• Choose to replace the suffix, and then pick the replacement suffix from the new Pori chord suffixes. From now on, if you type in this chord from the score, Finale will choose the new Pori chord instead of the old one.
  • You’ll need to do this for all existing chord suffixes in your document. Once you’re done, you’ll never need to worry about it again!


You’ll be able to simply type in most of these chords from your keyboard. It should be pretty rare that you need to select a chord from the Chord Suffix Selection menu.

  • Stacked chords – For a chord like C7(#9#5), you’ll need to use [ and ] to access the tall parenthesis. I have already manually tweaked the positions of the stacked extension, so it should look great out of the box.
  • If there is a chord that is not already in the library, try typing it in and see how it looks by default. The Pori font automatically puts chord alterations in superscript. If you need to make a custom stacked alteration, I would suggest duplicating one that I already created, and changing the alterations manually. You’ll preserve most of the manual positioning and save yourself some time.

I hope you all find this useful. Feel free to ask any questions in the comments section. I know Finale’s chord tool can be a bit intimidating!


  1. William Spencer

    So glad you used this method to create the library (where you can simply type in the suffix). I built my Library the same way, first with Golden Age, then Jazz.


    1. Jeremy Levy

      Hope you enjoy it. I mostly use the old Bill Duncan chord font for a clean Helvetica-like look. But, I thought it would be nice to have an alternate visual choice. There are still a couple suffixes you can’t type directly because of symbols that are not easily accessible on the keyboard (like the triangle symbol), but for the most part it’s pretty easy.

  2. Philip Rothman

    I’ve updated the post with an alternative method of accessing the chord suffix library via an ordinary Finale file, in case anyone has trouble with the .lib file directly.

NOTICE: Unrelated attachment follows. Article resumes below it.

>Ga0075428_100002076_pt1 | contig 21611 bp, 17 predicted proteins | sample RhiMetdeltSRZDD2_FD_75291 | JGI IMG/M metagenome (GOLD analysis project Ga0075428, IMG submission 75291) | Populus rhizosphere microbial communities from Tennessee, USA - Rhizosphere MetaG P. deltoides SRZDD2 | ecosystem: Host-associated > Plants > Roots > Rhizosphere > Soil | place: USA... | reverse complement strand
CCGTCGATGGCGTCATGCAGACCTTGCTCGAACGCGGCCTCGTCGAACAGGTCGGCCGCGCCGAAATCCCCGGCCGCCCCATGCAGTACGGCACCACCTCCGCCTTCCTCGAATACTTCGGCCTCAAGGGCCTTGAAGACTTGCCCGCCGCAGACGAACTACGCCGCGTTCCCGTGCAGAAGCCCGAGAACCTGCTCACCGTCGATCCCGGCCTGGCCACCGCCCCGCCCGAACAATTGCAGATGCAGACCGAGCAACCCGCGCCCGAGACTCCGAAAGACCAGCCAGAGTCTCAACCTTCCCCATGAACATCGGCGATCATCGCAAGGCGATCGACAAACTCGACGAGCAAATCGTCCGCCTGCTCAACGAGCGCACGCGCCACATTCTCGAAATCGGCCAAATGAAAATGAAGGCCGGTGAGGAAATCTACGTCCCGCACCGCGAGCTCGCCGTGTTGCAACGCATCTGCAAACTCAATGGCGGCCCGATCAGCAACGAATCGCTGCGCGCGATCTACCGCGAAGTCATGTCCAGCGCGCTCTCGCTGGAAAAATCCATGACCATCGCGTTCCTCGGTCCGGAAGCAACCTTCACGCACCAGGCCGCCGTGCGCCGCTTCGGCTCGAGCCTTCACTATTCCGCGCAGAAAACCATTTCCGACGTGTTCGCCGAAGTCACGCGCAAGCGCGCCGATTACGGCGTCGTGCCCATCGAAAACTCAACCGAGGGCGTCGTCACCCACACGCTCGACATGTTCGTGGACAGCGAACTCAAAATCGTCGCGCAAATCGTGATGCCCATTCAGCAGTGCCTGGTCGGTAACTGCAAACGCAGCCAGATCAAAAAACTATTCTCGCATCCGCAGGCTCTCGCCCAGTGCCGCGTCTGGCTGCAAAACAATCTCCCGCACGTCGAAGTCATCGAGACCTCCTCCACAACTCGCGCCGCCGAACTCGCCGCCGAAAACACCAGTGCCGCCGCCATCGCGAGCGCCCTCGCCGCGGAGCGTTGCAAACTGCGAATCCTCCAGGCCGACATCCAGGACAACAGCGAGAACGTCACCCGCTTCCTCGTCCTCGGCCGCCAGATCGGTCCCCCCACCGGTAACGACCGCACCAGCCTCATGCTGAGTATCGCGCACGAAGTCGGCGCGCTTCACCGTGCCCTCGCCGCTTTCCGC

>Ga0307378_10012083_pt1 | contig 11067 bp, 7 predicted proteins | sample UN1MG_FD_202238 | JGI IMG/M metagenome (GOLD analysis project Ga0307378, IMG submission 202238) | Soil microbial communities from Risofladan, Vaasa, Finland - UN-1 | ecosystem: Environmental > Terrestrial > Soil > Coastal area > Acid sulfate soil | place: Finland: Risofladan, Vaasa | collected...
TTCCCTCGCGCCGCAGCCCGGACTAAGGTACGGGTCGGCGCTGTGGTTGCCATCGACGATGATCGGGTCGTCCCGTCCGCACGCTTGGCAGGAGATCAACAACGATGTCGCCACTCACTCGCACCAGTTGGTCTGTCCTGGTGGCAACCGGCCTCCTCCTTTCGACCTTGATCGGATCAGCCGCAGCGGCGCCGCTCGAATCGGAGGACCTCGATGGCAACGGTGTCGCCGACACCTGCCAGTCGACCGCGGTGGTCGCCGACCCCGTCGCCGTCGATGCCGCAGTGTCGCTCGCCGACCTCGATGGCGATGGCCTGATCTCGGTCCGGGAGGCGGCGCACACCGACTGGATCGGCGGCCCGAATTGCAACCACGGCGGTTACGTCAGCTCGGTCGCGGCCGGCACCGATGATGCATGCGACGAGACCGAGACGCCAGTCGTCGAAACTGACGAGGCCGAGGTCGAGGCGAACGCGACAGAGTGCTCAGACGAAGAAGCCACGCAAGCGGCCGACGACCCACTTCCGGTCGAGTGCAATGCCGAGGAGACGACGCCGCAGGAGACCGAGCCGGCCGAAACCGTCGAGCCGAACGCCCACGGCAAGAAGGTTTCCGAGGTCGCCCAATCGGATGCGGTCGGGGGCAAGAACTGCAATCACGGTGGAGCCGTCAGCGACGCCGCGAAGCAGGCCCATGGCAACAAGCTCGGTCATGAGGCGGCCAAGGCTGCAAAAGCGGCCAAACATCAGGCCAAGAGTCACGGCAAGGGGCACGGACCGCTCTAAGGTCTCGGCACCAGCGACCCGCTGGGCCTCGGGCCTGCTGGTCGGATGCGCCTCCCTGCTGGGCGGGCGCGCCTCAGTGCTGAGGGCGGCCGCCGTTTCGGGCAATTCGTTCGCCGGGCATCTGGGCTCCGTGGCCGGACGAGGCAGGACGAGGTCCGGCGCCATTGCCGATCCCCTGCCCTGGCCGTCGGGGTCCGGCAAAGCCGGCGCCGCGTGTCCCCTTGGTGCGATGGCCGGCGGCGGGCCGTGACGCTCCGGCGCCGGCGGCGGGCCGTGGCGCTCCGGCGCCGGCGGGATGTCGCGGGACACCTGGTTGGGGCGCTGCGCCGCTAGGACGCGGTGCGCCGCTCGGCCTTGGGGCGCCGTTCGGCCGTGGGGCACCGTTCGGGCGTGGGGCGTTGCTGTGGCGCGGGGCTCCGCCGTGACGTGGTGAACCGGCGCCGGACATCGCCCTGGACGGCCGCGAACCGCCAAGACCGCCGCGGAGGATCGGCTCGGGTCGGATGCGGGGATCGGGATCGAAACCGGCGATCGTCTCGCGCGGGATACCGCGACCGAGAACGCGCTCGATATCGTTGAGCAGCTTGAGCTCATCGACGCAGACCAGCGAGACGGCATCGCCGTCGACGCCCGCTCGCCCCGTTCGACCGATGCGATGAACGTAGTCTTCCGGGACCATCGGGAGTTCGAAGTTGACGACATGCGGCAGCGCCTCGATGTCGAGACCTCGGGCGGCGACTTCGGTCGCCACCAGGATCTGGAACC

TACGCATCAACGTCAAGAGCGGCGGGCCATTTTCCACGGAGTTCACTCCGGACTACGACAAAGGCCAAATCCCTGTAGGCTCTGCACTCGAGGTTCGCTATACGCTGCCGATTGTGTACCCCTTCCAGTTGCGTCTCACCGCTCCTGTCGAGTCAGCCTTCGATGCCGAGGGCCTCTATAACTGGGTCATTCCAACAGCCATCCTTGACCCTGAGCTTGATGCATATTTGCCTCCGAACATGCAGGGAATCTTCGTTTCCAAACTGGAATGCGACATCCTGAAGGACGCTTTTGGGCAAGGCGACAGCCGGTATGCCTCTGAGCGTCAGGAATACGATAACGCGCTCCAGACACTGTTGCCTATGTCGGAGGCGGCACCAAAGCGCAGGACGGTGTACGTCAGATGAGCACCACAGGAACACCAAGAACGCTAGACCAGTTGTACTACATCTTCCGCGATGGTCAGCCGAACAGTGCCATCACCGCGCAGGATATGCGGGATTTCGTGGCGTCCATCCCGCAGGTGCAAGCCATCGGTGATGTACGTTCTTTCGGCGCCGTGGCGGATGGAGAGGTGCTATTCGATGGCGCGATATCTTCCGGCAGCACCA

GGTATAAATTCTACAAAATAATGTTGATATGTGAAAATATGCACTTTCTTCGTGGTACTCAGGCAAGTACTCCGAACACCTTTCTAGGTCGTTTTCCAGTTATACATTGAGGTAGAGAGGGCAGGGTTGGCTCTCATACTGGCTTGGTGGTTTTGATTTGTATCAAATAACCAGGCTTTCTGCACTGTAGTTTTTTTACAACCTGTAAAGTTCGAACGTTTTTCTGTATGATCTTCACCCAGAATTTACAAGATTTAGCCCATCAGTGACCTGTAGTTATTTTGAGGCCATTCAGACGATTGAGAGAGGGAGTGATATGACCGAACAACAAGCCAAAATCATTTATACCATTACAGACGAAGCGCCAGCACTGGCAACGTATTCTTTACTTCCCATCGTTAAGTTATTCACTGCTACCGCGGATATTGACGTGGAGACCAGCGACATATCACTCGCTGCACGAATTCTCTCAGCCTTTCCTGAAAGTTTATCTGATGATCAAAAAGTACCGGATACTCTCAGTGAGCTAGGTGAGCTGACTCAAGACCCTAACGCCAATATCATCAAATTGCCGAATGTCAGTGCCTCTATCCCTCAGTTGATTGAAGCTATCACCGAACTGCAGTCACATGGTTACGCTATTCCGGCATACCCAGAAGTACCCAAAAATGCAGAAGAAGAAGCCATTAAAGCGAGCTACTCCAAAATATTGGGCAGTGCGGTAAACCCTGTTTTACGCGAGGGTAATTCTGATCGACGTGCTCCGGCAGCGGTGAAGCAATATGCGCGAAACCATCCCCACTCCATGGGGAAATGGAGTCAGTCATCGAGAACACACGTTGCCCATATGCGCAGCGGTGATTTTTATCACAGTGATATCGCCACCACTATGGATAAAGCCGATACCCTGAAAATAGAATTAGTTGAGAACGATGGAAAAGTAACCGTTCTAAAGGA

3. Alex DeLeon

    Hey guys, man these chord symbols are beautiful!

    Question: I mostly enter in my chord symbols via MIDI input, is there any way for me to use this font but still retain my current workflow (MIDI input)?

    Any help/ideas would be greatly appreciated.


  4. Charley Rich

    How do you make these changes permanent so the next time I start a score it automatically uses this chord library?

  5. Bruce Diehl

    Thanks! I look forward to making my chords look better with your fonts. Before I download, just asking. The file to download specifies Siebelius……but I’m working in Finale. Is this ok for Finale? Thanks!

  6. Nor Eddine Bahha


    It looks like the Pori chord suffixes for Finale.lib and the Finale file are missing from your dropbox. May you please re-upload them again? I’d like to try the lib file out with Finale v27. Thanks!

    1. Jeremy Levy

      I just checked the links in the article, and they seem to work. Just hit the download button in the top left corner of the Dropbox web page to get them.

  7. Spencer William

    I also recently discovered that the Golden Age font has been converted to modern standards and is available on GitHub-Google will be your friend here

    1. Nor Eddine Bahha

      Yes I know, it was converted by my friend Ben Byram-Wigfield, I compiled the GA installers for both macOS and Windows, not sure if he included them on GitHub.

      P.S: the Pori links works, I should click on Download button on the top-left corner; thanks.

  8. Ethan Helm

    Love these fonts! But after following Approach #1, I am not able to use Pori Chords Std 16 plain as the Chord Alteration font. I just get those question-mark boxes. I was able to use the font for everything else. Any advice is much appreciated!

  9. Vance Thompson

    The fonts look beautiful in Finale. However, I’m having trouble with accidentals not showing up. F#mi7 appears as Fmi7. Ebmi7 appears as Emi7. Any ideas how to fix this?